• Only scary if ignored, so awareness is key. Given a decent shot – including good nutrition so they have the building blocks they need – brains recover amazingly well.

      It doesn’t happen overnight, however, and brains struggle to recover when we keep making demands on them meanwhile – thus the take it easy section.

      Liked by 1 person

  15. What a great post….so practical and surprisingly relevant given the information you shared….as you’ve pointed out, brain injuries aren’t nearly as exotic as we lay people might assume….thanks for sharing your expertise 🙂

    Liked by 1 person

  16. Interesting, very informative, and very important article, as always, but I can’t help but see myself in that picture of the brain on crutches.

    Liked by 1 person

  17. robjodiefilogomo says:

    I know you’re being serious…and this is a serious subject. It reminds me of that movie Concussion—so enlightening!!
    But when I saw the title, I had to giggle—of course my brain is damaged! (or so many retorts…so little time)

    Liked by 2 people

    • Yeah – it’s a serious topic, but we can still laugh at a double entendre in the title, right? Do you think that politics is crowded with individuals whose parents didn’t take them to the doctor after sledding accidents?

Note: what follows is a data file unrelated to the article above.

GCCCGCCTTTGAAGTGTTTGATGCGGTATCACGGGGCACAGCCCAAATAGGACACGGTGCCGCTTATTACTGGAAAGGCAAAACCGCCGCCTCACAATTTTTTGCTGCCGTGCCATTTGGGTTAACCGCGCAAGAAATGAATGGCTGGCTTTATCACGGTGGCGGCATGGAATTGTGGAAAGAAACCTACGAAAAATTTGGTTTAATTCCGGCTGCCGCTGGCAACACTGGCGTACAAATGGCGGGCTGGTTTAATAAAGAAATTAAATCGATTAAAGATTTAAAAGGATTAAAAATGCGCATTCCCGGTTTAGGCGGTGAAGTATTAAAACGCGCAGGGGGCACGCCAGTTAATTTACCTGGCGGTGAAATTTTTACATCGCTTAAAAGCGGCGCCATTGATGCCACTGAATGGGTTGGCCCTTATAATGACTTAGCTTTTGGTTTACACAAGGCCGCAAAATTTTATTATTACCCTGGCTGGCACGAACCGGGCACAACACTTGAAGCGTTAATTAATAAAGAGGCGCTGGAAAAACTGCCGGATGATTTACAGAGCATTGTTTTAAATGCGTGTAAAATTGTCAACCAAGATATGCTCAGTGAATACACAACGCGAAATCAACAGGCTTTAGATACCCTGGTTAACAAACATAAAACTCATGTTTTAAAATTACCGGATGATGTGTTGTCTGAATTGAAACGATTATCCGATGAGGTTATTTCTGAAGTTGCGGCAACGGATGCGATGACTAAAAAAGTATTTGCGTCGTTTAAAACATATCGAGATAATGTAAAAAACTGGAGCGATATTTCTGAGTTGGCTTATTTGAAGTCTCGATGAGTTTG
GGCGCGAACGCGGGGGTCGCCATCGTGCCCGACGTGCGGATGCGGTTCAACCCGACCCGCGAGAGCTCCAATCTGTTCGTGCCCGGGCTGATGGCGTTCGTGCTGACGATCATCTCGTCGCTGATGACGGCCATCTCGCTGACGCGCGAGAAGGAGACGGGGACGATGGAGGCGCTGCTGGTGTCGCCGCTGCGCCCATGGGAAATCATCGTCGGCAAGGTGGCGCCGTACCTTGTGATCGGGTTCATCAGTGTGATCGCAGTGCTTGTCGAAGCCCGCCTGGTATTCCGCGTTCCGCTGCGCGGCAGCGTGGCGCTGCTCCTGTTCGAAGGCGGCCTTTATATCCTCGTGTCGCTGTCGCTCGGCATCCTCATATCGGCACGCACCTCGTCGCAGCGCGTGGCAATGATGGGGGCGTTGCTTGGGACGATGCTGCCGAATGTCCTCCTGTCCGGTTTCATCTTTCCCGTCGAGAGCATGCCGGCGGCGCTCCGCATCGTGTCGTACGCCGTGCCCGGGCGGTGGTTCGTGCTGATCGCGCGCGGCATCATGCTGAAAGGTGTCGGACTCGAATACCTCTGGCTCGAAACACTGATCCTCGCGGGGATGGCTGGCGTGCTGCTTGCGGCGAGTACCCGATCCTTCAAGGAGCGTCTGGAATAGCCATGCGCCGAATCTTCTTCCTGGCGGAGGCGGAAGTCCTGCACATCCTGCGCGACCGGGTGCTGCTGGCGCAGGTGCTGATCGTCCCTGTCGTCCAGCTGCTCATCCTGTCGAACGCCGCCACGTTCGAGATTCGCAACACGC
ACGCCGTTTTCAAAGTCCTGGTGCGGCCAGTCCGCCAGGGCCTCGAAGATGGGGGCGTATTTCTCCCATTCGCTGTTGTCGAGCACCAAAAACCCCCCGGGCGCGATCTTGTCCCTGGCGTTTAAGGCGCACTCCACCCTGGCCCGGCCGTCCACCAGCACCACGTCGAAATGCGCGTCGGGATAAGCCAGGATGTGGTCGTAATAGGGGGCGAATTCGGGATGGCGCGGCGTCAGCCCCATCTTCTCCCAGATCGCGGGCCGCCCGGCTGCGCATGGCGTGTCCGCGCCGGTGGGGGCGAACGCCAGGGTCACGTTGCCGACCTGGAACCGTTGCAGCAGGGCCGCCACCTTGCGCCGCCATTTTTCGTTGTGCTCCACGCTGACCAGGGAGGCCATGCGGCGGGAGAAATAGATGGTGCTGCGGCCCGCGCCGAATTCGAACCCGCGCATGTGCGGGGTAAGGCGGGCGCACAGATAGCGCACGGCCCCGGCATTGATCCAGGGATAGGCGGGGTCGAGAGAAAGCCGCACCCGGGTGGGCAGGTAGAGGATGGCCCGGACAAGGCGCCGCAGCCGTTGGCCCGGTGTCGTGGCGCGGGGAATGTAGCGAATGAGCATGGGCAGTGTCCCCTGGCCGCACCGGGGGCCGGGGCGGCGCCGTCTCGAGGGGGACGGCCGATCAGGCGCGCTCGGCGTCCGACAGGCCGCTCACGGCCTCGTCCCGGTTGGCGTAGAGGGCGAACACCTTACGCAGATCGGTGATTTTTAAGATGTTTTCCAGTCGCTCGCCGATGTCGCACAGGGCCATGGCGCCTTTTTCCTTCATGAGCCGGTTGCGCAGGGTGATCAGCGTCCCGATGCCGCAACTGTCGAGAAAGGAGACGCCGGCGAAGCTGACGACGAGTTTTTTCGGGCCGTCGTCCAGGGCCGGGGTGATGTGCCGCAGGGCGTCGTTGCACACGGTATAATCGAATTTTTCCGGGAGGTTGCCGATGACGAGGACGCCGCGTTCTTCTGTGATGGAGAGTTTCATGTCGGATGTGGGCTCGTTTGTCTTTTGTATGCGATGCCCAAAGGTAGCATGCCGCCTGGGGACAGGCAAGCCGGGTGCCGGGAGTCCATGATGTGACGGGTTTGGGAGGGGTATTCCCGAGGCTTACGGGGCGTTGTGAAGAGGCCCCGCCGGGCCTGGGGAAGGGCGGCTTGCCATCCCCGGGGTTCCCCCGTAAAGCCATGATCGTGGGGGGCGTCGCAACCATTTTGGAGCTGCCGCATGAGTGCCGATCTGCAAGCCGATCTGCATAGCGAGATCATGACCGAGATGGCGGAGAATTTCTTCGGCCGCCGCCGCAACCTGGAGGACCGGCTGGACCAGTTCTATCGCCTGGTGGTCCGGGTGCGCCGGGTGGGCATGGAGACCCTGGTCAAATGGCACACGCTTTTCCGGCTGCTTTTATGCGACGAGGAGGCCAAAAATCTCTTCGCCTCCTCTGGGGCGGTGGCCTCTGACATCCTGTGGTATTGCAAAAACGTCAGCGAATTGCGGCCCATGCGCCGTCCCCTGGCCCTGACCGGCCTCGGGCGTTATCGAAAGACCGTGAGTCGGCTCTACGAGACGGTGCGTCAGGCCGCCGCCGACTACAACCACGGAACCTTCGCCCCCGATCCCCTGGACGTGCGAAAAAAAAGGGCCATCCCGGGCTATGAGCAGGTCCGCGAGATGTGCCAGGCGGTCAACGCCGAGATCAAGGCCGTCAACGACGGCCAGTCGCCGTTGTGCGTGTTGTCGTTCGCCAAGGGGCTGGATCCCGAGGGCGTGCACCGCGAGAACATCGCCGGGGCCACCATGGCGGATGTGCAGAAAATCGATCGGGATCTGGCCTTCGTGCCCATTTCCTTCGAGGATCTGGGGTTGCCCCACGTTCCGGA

hmmm . . . That’s as good an alternate fact as some I’ve heard have been floating around on Twitter.

      Liked by 1 person

  18. Interesting, useful and frightening, Madelyn.

    Liked by 2 people

    • Frightening like “scared straight” I hope. My objective was to let people know that some of their cognitive problems could be due to brain injuries from their past (normalizing) – and let others know that they can prevent long-term damage by taking care of themselves post injury.

      Even most strokes are preventable these days – and most mild and moderate brain damage can be completely recovered from as long as it is contained and you give your brain time to heal before taxing it – the point of the article. It only has to be frightening if you ignore it.

      Thanks for reading and taking time to ring in.